If you’ve ever taken a look at the selections of condoms in-store or online, it’s easy to be left wondering which one is right for you.
Don’t worry, though.
The Loveangels team has the ultimate guide to condoms, including types of condoms, condom sizing, and how to put them on.
The Ultimate Guide To Condoms
Firstly, it’s important to know what types of condoms there are before deciding on anything else.
Standard latex condoms are the most common type of condom out there and for good reason.
They’re the most reliable choice for preventing pregnancies and STIs.
Latex is non-porous, cheap, and easy to produce.
While they degrade with oil-based lubes, they’re the ones you’re most likely to see on shelves.
These are a great choice if you and/or your partner have a latex allergy.
They’re usually made out of polyurethane, polyisoprene, nitrile, or lambskin (more on the last one later).
While they’re a good alternative to latex, they’re more likely to break, making them less effective - especially if things get rough.
Lambskin condoms are much more unlikely to be found.
They’re made out of the lining from an animal intestine, and is said to offer a more natural feeling and increased sensitivity during sex, but are significantly more porous.
In fact, the holes in lambskin are large enough that it could allow viruses like HIV or herpes to pass right on through.
Therefore, they’re not effective in protecting against STIs, and are much less effective at preventing pregnancy.
Great for adding something extra in the bedroom - especially if you dislike the taste of latex - flavoured condoms are coated in a flavouring to make them (and whatever they’re inserted into) taste better.
While they’re just as effective as latex condoms, if you notice any irritation after use, it’s best to stop using them.
You might be thinking that, out of all of the types of condoms, this one is the least safe to use.
But you’d be wrong.
Glow-in-the-dark condoms are just as effective as their non-glowing counterparts - so it really just boils down to whether or not you want to see a lightsaber in the dark.
Often labelled with the term “for her pleasure”, ribbed condoms have dots or ribs on the outside, which means there’s an added texture.
They’re designed to add stimulation, and can be pleasurable for some.
However, if you’re particularly sensitive, it may be unpleasant.
Some condoms include spermicide, a chemical substance which immobilises and destroys sperm.
On its own, spermicide is 70% - 80% effective at preventing pregnancy.
However, when combined with a condom, it jumps up to 97%.
Surprisingly, it’s actually lower than non-spermicidal condoms, because spermicide damages latex.
It may cause irritation or an allergic reaction, so look at other contraceptives to pair with condoms first.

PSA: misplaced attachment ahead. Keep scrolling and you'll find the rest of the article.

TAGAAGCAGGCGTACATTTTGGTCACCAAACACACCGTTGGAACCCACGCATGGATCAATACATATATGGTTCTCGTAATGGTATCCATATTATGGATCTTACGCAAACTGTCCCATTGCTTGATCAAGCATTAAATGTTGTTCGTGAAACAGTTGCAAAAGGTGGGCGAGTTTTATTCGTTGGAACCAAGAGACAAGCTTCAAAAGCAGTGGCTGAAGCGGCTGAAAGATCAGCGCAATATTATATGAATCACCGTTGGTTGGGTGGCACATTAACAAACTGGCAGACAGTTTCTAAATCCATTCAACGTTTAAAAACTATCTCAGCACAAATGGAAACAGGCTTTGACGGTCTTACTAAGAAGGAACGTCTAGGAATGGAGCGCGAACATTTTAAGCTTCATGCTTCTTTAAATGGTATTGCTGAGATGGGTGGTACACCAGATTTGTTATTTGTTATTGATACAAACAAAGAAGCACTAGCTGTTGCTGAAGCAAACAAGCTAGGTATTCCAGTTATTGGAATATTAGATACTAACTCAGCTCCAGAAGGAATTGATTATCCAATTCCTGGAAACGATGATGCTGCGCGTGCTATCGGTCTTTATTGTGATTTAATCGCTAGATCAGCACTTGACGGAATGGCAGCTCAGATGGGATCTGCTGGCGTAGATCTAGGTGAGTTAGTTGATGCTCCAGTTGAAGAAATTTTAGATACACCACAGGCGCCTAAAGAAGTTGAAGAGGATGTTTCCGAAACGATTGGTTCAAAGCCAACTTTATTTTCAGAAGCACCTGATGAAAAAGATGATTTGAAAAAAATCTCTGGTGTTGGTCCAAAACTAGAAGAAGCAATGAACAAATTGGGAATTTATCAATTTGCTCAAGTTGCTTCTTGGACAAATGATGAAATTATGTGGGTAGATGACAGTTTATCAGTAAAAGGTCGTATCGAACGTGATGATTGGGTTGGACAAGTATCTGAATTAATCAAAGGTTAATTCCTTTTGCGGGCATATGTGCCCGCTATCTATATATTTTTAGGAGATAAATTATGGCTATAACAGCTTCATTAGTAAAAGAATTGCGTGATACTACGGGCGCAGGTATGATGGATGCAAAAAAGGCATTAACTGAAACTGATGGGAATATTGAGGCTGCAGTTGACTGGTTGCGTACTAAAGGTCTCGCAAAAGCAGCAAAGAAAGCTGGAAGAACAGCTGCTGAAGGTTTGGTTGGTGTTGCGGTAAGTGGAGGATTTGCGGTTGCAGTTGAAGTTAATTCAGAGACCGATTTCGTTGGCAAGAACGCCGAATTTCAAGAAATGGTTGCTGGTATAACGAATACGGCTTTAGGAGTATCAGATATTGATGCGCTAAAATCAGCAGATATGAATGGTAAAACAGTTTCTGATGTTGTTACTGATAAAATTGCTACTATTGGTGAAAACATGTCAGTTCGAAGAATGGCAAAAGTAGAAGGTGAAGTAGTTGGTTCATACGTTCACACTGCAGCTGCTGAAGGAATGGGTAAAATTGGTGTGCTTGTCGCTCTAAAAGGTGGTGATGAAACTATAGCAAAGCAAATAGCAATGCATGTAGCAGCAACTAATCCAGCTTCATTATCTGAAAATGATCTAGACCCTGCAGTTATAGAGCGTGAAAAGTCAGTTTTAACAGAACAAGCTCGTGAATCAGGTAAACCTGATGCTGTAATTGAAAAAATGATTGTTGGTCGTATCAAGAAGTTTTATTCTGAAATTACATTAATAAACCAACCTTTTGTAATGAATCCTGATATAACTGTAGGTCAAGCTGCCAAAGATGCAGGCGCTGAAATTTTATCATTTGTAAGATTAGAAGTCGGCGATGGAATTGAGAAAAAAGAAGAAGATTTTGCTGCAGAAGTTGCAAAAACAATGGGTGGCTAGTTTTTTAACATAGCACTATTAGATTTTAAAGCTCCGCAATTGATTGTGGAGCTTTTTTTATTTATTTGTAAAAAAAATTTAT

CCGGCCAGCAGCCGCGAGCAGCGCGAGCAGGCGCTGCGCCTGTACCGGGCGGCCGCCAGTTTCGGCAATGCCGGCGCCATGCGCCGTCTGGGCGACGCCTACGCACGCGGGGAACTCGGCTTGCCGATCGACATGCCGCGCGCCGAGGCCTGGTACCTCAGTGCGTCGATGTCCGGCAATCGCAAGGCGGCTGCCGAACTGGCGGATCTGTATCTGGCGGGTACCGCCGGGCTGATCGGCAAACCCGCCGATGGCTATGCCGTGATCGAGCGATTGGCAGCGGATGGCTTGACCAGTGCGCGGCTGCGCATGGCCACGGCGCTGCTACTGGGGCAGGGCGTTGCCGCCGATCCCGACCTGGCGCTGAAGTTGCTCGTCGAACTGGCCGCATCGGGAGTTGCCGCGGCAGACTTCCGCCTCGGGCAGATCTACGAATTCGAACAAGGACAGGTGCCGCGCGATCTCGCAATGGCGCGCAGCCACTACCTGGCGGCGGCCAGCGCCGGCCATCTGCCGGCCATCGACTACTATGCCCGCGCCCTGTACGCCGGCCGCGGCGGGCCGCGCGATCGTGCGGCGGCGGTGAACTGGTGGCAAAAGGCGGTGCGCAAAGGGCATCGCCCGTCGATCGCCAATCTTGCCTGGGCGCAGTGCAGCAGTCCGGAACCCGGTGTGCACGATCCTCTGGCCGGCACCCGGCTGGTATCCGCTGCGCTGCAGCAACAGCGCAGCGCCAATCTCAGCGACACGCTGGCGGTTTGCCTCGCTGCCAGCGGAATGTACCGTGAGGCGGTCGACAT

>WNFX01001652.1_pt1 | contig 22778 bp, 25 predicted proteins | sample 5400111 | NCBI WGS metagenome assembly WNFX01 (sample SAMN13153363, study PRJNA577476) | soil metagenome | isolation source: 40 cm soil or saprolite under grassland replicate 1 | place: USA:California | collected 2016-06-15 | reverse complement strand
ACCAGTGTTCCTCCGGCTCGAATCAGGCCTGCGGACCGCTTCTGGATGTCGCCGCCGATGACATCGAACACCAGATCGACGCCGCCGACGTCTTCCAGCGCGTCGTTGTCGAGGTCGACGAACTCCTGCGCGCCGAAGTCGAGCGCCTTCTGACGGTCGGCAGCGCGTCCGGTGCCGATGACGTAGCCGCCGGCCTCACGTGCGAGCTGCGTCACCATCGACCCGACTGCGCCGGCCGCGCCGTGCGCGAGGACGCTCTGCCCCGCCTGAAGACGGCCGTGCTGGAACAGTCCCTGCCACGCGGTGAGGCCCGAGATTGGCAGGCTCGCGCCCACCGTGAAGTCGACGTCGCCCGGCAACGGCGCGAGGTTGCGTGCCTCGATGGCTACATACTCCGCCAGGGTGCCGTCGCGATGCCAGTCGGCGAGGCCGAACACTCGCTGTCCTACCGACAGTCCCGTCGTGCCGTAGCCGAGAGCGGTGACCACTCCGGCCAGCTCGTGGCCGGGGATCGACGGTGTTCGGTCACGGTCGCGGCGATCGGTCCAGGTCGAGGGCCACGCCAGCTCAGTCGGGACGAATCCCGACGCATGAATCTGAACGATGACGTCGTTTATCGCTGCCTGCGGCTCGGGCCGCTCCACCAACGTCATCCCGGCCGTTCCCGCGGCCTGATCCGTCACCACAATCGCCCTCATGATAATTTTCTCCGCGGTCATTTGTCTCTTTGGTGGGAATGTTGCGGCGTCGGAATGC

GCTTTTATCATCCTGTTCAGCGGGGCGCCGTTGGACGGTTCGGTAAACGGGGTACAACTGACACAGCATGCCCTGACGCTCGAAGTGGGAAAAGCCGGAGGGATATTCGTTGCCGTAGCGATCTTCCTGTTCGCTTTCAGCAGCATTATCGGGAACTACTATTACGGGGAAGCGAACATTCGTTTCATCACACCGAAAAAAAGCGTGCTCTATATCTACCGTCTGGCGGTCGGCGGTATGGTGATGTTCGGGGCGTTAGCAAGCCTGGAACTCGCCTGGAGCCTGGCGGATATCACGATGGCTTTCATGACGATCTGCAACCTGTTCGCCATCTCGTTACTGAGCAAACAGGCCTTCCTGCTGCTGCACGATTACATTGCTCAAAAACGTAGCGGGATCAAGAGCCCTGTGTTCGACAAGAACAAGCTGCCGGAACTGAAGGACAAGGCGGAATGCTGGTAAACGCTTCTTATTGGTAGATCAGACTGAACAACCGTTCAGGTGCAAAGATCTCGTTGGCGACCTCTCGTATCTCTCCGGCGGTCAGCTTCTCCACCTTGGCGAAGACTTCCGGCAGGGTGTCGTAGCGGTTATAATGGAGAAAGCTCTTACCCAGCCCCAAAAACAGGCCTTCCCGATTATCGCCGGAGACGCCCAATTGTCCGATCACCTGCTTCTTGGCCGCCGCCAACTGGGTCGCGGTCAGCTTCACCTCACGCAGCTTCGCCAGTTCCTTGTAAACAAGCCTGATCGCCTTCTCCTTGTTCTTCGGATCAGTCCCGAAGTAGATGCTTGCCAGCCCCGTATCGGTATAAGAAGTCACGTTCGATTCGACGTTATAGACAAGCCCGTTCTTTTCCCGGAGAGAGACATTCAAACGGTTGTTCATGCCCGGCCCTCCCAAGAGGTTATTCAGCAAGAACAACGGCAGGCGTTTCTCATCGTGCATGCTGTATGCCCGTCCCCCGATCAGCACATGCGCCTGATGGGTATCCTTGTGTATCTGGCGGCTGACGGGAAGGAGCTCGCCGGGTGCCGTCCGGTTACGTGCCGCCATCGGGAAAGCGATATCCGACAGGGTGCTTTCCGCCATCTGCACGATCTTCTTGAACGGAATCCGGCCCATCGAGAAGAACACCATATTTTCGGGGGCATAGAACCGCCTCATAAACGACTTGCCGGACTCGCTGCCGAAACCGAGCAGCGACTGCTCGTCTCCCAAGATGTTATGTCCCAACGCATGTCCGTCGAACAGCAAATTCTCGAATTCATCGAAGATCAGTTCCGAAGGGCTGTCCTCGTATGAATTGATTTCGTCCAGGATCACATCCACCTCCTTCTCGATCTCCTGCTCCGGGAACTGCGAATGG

They’re exactly what the name says.
Thin or ultra-thin condoms are made with less material than their normal counterparts for a more sensitive, lifelike feel.
Also, to dispel the misconception: thinner doesn’t necessarily mean more likely to break!
Thick/ Extra-Safe Condoms
The counterpart to ultra-thin condoms, thick or extra safe condoms are thicker and have extra lubricant to ensure as little chance as possible to break, at the cost of a more lifelike feel.
Lubricated condoms come with lube on them already, meaning that you might not need lube before you begin, and help to ensure the condom doesn’t come off or break.
These condoms provide a “tingling” sensation to one or both parties.
Some people find it incredibly pleasant, while others simply can’t stand it.
Most versions of this type of condom use a minty lube to get that tingling going, meaning they taste and smell better than regular condoms do.
Often coated with a lidocaine hydrochloride mixture, delay condoms are designed to delay climax in males, which means they can perform in bed for longer - these are especially useful for guys who struggle with premature ejaculation.
Yup, you guessed it.
Warming/cooling condoms are designed to heat things up or cool them down for some added temperature play.
The only types of condoms that aren’t used on males, female condoms (or internal condoms) are inserted into the vagina.
When used correctly, they can be up to 95% effective at preventing pregnancy and STIs.
However, given how difficult it is to insert, they’re only around 79% effective in practice.
Their main pro?
They can be inserted well before sex, meaning that you don’t have to pause in the heat of the moment.
Just make sure you don’t use them with other condoms - you risk breaking them both.
While length is important when it comes to finding the right condom, the girth is just as important in getting the comfortable size.
A general rule of thumb is that
- Standard external condoms have a width of 4.44cm - 5cm and a length of 18.41cm - 19.8cm
- Snug external condoms have a width of under 4.44cm and a length of 17.78cm - 19.8cm
- Large external condoms have a width of over 5cm and a length of 18.41 - 20.57cm
How Do I Put On A Condom?
The process can be broken down to 4 simple steps:
- Open the wrapper - make sure you don’t tear the condom with nails or sharp objects.
- Squeeze the tip of the condom, and place it on the penis, making sure the roll is on the outside.
- Roll the condom right down to the base of the penis, making sure it’s a perfect fit.
- Bin the wrapper - and the condom - when you’re done.
Conclusion - Which Condom Is Best?
Many experts have answered this with many different answers, but all of them agree that the best condom is the one you feel most comfortable in.
With all of this information, we know you’ll have a great (and safe) time in your next bedroom romp!